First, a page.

Dutch gambling authority, the Kansspelautoriteit (KSA), has revealed that the country’s online market growth appears to be ‘levelling off’ or ‘stagnating’, according to its latest market report.
The online betting and gaming space has now been live for more than two years, having launched on 1 October 2021 under the KOA Act with an initial grouping of 10 licensed operators.
Over this 24 month period, the market has expanded to include 27 operators, with the latest licence issued this week, whilst LeoVegas also marked its return to the sector after securing a licence in June.
This expansion in active licensed operators has understandably come with substantial growth in net gaming revenue (NGR), or gross gaming result (BSR) as it is reported in the Netherlands – however, the KSA’s latest stats show that this is now stabilising.
René Jansen, KSA Chairman, said: “This fifth monitoring report shows that the gaming market continues to grow, even if it is levelling off. This means that the market is developing as expected. The continued growth ensures increasing responsibility among providers.
“The KSA continues to strictly monitor that Dutch players can gamble in a safe market, with sufficient attention to addiction prevention and insight into possible problematic gaming behaviour. Duty of care and addiction prevention are a crucial part of our supervision.”
Total BSR for the 12 month timeframe of August 2022-July 2023 reached €1.3bn, showing continued but slightly weaker growth compared against that seen during previous time periods.
Other figures showed 33% growth in BSR from August 2022 to January 2023 and 8% growth between January 2023 and August 2023. Based on these, the KSA has reached the conclusion that growth has ‘stagnated’, as mentioned above.
This contrasts slightly with the regulator’s fourth monitoring report, published in April, in which NGR of €90m for January prompted the KSA to estimate the Dutch market’s annual growth rate at 15%.
There are some varying conclusions that can be drawn from these figures – firstly, it could be concluded that the stabilisation of the Dutch market shows that the sector is maturing after two years of strong growth.
This maturity has come hand-in-hand with regulatory and legislative developments, with the 12 month period reported by the KSA notably seeing the introduction of strict new advertising measures on 1 July.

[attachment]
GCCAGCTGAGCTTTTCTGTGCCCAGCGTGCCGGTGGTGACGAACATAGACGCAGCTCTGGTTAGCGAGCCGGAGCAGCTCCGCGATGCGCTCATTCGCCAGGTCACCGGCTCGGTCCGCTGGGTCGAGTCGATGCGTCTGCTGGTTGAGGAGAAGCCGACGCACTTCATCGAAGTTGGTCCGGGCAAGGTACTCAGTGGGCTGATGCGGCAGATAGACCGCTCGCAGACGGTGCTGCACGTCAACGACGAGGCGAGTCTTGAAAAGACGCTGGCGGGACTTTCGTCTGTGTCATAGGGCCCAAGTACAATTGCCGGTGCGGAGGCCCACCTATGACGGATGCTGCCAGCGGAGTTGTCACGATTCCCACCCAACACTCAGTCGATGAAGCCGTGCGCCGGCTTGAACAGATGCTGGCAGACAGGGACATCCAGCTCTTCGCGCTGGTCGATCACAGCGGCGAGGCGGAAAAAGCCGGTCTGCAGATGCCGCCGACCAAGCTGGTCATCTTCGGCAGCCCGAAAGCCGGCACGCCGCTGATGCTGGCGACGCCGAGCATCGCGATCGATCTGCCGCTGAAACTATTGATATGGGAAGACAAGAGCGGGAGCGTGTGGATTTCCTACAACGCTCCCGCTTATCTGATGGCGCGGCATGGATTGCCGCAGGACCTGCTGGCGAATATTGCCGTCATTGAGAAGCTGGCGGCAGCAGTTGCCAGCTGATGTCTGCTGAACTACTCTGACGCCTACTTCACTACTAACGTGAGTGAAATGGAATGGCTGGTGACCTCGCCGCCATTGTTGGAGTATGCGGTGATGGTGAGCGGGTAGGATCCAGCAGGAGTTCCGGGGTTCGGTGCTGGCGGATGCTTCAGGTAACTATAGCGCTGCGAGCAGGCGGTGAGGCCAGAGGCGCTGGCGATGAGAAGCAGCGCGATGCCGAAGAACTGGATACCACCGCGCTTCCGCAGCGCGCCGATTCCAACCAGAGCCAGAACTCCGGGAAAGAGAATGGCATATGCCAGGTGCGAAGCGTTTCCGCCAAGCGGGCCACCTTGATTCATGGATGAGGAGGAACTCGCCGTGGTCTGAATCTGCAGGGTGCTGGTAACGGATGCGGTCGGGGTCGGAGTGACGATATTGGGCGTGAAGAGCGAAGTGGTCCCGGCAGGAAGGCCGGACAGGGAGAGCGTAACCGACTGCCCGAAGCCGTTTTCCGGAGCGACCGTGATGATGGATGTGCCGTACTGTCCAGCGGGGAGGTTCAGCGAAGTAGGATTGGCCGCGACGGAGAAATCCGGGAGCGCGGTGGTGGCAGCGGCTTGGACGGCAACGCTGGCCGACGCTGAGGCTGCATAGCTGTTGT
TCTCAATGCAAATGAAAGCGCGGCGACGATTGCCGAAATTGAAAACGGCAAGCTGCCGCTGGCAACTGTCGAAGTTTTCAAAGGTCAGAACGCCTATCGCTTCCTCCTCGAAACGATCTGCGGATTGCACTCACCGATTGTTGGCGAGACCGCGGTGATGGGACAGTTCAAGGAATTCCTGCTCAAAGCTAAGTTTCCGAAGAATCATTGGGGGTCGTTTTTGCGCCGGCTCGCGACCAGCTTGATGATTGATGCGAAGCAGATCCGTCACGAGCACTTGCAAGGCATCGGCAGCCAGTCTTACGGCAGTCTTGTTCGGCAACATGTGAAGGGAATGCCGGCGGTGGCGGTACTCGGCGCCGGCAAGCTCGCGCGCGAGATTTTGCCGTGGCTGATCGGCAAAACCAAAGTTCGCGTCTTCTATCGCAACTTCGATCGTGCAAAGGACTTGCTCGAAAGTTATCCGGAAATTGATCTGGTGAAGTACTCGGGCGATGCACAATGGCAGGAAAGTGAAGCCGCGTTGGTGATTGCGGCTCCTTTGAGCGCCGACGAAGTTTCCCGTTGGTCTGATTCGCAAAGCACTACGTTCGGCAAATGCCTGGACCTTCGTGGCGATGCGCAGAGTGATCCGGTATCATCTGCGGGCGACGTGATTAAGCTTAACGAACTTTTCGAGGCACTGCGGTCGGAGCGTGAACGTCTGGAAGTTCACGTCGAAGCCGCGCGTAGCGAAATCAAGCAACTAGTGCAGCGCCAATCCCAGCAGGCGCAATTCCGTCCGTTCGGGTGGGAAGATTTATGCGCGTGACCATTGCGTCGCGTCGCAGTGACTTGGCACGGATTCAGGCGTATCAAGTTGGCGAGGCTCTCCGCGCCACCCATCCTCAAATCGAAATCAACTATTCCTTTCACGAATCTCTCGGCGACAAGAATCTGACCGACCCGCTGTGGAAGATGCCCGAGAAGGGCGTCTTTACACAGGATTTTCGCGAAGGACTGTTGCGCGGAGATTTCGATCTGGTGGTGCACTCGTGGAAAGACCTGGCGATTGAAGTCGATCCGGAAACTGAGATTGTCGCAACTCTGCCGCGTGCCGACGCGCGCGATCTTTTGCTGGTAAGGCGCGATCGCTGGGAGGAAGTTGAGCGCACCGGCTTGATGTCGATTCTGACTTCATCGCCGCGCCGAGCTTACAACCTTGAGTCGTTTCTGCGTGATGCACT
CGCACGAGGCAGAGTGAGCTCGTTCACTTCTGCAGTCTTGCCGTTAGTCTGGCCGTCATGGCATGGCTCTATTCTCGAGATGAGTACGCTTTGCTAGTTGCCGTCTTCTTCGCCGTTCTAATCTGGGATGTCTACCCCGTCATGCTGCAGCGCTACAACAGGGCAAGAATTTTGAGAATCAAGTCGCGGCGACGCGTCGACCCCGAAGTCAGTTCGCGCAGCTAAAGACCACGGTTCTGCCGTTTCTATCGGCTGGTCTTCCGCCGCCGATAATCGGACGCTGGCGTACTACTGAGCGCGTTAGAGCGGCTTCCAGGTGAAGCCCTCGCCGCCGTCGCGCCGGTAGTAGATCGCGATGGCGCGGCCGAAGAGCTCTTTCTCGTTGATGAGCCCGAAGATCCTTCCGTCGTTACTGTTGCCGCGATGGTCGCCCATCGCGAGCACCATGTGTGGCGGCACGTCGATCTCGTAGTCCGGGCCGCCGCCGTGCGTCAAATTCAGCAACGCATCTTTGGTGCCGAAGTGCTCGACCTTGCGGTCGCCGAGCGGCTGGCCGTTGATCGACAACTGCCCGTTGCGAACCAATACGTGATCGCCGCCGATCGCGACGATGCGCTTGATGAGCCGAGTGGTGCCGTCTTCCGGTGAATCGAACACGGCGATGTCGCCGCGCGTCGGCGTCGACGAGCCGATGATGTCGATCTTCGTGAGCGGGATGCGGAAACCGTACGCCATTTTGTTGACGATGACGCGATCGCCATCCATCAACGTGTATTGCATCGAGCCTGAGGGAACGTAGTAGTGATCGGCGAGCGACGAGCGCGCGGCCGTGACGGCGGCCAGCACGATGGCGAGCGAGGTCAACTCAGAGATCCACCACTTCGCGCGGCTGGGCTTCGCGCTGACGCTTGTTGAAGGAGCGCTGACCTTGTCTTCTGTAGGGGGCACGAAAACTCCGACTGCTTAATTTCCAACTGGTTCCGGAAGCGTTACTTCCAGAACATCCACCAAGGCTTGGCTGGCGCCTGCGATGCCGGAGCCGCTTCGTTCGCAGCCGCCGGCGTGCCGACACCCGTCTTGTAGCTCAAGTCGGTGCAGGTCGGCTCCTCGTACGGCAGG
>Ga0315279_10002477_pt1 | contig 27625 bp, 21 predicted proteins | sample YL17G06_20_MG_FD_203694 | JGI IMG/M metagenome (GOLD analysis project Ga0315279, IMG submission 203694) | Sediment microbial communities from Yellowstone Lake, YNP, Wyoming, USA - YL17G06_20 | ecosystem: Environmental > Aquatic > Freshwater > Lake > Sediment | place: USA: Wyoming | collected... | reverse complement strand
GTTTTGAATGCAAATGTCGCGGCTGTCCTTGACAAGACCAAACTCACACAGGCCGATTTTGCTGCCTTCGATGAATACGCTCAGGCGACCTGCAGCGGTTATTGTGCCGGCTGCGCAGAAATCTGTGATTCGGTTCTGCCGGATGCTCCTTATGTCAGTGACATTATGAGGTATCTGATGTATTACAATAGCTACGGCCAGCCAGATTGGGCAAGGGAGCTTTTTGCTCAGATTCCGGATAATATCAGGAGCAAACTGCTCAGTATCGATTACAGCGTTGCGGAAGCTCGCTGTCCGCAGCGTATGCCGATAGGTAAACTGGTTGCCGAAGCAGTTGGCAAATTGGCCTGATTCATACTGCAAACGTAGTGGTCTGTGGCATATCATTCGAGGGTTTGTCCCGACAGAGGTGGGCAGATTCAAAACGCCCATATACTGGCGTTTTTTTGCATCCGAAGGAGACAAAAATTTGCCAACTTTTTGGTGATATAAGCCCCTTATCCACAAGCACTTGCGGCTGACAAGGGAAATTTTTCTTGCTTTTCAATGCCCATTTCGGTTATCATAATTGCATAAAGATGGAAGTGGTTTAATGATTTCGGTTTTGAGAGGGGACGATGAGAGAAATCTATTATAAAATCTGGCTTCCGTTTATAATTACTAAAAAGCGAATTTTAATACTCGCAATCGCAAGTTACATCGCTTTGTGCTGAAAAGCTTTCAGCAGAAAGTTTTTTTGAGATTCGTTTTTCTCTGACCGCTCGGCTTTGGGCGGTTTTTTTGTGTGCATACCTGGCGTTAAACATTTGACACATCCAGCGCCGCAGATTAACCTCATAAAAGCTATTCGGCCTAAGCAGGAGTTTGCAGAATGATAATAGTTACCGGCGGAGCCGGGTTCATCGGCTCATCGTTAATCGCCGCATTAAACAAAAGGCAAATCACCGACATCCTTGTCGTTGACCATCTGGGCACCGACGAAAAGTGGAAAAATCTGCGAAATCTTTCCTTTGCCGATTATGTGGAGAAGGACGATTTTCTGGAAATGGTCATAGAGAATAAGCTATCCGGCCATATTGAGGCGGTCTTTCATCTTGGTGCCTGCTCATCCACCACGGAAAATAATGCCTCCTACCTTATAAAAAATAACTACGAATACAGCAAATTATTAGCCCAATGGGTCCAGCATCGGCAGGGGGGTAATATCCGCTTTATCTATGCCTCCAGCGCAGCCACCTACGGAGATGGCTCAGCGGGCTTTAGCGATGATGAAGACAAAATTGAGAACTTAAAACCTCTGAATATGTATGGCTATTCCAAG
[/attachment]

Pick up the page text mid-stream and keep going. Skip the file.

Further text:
The KSA noted this ban in its fifth report, whilst also addressing two topics which have been at the centre of the debate around gambling advertising in the Netherlands – the impact on young people and channelisation.
Regarding the latter, the authority has itself previously pointed out that advertising serves the purpose of channelling consumers away from unlicensed operators and to the regulated market, which has stronger and better monitored player protection measures.
A channelisation target of eight in 10 players using legal operators after market launch had been set by Dutch authorities. According to the KSA’s Fifth Report, this has been achieved with 93% of bettors using regulated sites, an increase of 1% over the previous six months, 98% of new players who joined the market after the KOA Act now use legal platforms.
Regarding the number of young adults participating in gambling, in July 2023 the number stood at 170,000 accounts, representing 21% of all active accounts and marking a decline of 184,000 in January.
On the other hand, the KSA added that young people ‘have relatively many accounts per player’ given that they make up 9.4% of the total Dutch adult population according to Statistics Netherlands, but they do lose less per month per account at an average of €59.
With 27 operators now active in the Netherlands including big names such as Entain – via its BetCity.nl holding – bet365 and now LeoVegas, and with political attention firmly focused on the market’s development, it is yet to be seen whether the influx of operators will continue as ‘levelling off’ continues.